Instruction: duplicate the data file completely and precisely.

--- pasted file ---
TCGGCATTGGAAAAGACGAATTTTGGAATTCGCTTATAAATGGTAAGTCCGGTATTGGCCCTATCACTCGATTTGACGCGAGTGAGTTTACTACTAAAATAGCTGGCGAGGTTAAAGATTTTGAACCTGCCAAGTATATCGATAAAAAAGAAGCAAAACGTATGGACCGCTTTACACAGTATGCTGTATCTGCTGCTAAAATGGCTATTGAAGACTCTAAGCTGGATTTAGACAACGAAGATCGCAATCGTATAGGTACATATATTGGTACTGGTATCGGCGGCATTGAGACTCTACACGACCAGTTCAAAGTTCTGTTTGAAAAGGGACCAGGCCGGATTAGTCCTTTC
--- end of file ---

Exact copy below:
TCGGCATTGGAAAAGACGAATTTTGGAATTCGCTTATAAATGGTAAGTCCGGTATTGGCCCTATCACTCGATTTGACGCGAGTGAGTTTACTACTAAAATAGCTGGCGAGGTTAAAGATTTTGAACCTGCCAAGTATATCGATAAAAAAGAAGCAAAACGTATGGACCGCTTTACACAGTATGCTGTATCTGCTGCTAAAATGGCTATTGAAGACTCTAAGCTGGATTTAGACAACGAAGATCGCAATCGTATAGGTACATATATTGGTACTGGTATCGGCGGCATTGAGACTCTACACGACCAGTTCAAAGTTCTGTTTGAAAAGGGACCAGGCCGGATTAGTCCTTTC